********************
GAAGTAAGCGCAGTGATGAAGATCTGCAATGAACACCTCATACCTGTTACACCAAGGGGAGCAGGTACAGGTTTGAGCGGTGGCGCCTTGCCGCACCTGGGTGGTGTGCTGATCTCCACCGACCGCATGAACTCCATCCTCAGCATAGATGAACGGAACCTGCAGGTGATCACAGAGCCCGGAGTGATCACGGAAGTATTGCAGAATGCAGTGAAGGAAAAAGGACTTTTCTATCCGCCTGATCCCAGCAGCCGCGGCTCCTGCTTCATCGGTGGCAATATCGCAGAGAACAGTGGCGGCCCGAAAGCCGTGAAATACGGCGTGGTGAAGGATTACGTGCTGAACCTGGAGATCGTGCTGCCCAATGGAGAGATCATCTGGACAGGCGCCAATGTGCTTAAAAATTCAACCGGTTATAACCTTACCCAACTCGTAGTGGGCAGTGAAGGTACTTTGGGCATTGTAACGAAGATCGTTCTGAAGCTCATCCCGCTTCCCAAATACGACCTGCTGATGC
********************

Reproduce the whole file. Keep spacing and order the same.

GAAGTAAGCGCAGTGATGAAGATCTGCAATGAACACCTCATACCTGTTACACCAAGGGGAGCAGGTACAGGTTTGAGCGGTGGCGCCTTGCCGCACCTGGGTGGTGTGCTGATCTCCACCGACCGCATGAACTCCATCCTCAGCATAGATGAACGGAACCTGCAGGTGATCACAGAGCCCGGAGTGATCACGGAAGTATTGCAGAATGCAGTGAAGGAAAAAGGACTTTTCTATCCGCCTGATCCCAGCAGCCGCGGCTCCTGCTTCATCGGTGGCAATATCGCAGAGAACAGTGGCGGCCCGAAAGCCGTGAAATACGGCGTGGTGAAGGATTACGTGCTGAACCTGGAGATCGTGCTGCCCAATGGAGAGATCATCTGGACAGGCGCCAATGTGCTTAAAAATTCAACCGGTTATAACCTTACCCAACTCGTAGTGGGCAGTGAAGGTACTTTGGGCATTGTAACGAAGATCGTTCTGAAGCTCATCCCGCTTCCCAAATACGACCTGCTGATGC